Wednesday, February 22, 2006

A Beautiful French Connection

The inspiration for our City Hall is the Hotel De Ville in Paris (shown above).

The second image is a historic postcard view of St. Louis City Hall. Back in the 1960s, many considered the building obsolete, and it was nearly demolished in favor of a modern civic center complex. Fortunately that never happened. But the building needs some costly repairs.

On the outside, it carries blemishes from failed attempts to remove discoloration caused by years of coal soot accumulation on the limestone exterior. Thanks to the St. Louis chapter of the AIA, there is a private effort to raise funds to rehabilitate the exterior of the building. But private fundraising is a slow business, and the dollar goal is substantial.

If presented to voters, would you support a bond measure to finance the cost to rehabilitate the historic building?


Anonymous said...

We can't even afford public safety, so NO, I wouldn't support frivolous cleaning of City Hall, though the aldermanic chambers certainly could use a good sweep.

Anonymous said...

this could be bad information, but I heard from someone who used to work there that the limestone has been cleaned, it's the sandstone that they can't figure out how to clean without it crumbling!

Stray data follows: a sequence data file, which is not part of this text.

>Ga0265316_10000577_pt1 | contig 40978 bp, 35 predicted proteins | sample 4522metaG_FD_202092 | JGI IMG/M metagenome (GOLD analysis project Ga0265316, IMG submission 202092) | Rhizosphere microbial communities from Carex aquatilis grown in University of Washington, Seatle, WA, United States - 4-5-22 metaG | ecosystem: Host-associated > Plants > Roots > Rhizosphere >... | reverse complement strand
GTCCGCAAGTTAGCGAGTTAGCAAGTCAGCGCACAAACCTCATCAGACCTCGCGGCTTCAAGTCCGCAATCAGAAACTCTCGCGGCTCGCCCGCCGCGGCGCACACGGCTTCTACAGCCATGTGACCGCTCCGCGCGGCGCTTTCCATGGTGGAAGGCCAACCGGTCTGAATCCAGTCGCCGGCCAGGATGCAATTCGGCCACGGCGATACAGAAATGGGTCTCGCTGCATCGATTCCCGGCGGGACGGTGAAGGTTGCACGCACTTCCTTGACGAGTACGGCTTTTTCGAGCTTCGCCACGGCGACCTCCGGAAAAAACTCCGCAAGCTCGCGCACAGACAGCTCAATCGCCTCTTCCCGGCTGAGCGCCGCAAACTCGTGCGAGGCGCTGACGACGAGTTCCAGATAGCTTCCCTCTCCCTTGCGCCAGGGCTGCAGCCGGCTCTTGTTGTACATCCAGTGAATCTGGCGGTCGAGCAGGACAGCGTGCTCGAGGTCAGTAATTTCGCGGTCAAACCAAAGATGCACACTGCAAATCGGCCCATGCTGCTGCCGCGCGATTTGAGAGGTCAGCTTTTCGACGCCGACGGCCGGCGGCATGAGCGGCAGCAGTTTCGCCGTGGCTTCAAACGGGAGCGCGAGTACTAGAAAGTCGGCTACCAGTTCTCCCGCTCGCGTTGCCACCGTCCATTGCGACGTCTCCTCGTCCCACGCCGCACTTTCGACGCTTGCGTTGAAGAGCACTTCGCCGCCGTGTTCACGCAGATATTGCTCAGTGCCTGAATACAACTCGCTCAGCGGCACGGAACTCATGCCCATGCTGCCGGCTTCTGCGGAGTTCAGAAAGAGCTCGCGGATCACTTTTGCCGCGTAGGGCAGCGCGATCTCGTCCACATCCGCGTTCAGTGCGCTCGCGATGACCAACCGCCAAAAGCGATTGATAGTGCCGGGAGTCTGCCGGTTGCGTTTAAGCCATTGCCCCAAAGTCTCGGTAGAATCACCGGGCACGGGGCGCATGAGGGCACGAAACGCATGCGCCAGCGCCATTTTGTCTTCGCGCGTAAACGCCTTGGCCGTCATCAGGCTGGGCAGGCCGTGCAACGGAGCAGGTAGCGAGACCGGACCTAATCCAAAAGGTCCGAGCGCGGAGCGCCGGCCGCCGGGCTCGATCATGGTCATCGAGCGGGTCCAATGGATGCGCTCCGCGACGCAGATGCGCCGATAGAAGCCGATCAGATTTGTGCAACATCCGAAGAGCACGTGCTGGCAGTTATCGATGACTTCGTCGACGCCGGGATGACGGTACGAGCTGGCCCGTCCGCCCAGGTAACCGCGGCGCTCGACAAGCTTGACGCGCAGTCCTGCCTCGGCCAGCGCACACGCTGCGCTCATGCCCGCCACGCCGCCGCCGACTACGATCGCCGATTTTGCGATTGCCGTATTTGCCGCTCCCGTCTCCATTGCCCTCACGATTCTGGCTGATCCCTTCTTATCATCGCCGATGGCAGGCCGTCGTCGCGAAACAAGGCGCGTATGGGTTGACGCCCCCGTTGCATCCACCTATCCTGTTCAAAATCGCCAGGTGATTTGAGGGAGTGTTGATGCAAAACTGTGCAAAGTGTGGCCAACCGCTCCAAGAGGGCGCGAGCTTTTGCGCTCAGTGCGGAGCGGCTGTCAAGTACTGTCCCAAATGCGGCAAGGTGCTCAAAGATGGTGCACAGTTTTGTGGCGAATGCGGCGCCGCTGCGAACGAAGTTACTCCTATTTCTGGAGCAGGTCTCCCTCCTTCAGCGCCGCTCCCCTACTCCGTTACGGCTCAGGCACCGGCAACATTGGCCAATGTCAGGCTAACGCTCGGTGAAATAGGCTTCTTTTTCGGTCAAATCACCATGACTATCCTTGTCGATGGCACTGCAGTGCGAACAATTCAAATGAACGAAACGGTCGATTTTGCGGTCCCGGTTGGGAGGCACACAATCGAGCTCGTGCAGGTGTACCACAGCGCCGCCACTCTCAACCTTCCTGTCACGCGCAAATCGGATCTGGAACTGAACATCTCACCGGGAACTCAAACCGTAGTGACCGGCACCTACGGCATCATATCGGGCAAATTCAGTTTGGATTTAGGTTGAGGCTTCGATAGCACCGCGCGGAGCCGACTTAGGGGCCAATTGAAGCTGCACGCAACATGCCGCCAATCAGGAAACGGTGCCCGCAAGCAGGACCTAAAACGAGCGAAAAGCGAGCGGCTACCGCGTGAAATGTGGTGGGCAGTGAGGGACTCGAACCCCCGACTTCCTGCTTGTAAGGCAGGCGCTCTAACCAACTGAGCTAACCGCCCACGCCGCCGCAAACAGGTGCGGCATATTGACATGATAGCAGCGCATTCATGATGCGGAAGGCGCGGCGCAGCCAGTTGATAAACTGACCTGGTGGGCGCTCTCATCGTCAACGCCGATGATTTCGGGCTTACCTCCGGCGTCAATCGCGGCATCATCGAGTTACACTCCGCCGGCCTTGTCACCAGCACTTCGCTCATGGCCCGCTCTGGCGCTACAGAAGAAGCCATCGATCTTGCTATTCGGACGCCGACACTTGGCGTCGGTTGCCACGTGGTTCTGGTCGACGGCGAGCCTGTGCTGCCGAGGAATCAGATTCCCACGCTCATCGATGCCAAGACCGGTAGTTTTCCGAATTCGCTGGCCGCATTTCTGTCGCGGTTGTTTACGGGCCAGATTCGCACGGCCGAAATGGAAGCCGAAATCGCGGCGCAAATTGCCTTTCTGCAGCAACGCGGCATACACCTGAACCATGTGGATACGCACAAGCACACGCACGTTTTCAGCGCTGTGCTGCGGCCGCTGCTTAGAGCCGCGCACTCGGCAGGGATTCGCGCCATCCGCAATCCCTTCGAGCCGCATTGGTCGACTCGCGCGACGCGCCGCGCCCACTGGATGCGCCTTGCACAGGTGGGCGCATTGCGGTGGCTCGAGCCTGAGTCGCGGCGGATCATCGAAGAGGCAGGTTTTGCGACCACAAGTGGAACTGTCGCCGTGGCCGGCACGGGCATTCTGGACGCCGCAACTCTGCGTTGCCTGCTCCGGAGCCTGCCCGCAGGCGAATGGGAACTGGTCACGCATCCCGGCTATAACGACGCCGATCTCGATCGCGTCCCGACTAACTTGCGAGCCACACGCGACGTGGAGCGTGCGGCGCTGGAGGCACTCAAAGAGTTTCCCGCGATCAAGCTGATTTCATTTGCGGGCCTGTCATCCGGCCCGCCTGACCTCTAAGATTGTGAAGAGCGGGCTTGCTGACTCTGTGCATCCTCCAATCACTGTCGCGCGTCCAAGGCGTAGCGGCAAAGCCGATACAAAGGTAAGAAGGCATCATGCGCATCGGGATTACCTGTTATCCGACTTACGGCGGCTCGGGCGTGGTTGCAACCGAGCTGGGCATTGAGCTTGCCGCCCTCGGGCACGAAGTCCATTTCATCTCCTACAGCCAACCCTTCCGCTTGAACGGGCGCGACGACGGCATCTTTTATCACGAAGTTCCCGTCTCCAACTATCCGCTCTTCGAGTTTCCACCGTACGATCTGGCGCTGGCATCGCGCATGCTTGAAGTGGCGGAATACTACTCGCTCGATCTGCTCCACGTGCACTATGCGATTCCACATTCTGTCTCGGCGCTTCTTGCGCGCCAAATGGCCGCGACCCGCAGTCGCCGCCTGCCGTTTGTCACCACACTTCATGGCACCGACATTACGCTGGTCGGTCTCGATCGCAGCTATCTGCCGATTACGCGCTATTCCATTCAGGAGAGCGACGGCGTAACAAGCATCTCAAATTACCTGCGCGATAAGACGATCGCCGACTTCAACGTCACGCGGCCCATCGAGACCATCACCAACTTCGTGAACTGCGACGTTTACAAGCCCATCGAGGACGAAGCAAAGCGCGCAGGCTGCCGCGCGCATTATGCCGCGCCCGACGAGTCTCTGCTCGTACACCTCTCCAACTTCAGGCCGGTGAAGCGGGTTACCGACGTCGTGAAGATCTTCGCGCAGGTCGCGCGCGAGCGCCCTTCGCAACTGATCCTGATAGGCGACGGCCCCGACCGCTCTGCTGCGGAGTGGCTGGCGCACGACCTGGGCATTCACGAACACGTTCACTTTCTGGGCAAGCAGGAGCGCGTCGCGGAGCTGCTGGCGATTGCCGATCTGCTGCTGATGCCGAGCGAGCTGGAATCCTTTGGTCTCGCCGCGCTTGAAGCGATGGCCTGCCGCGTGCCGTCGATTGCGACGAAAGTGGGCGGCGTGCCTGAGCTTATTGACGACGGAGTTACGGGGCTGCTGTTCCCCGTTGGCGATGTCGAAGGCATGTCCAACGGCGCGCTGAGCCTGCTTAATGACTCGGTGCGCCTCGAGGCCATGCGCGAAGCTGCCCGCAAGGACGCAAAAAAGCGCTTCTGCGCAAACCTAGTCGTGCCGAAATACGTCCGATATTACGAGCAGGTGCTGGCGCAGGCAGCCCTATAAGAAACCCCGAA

Rick Bonasch said...

Thanks anony #2, I believe you are right about the sandstone.

Figuring that paint would not adhere to the porous sandstone surface, I wonder if there would be some way to dye it to a desireable shade, so that the color of the stone would have a more natural appearance?

Michael Allen said...

Most sandstone-front houses in the city are painted due to the softness of the stone. The base of the Wainwright Building, however, is a good example of natural sandstone that was successfully cleaned. It should be possible. Maybe someone should call Larry Giles.

Anonymous said...

While the GF and I were on the Soulard HT one year, one of the houses featured had major damage to the sandstone portions (extensive) of its' facade restored. I think the homeowner said it was a process which was invented in Germany, but had been used under license by the American contractor. I also recalled her saying that it was expensive. As for CH, I think the only way to finance its' restoration would be a special bond issue, such as the one which financed the Fire Dept. house improvements. Having said that, getting people on board will be an uphill battle, considering the comments of your respondents so far. Perhaps a public-private partnership would be another avenue to explore. Think Forest Park Forever and you get the picture.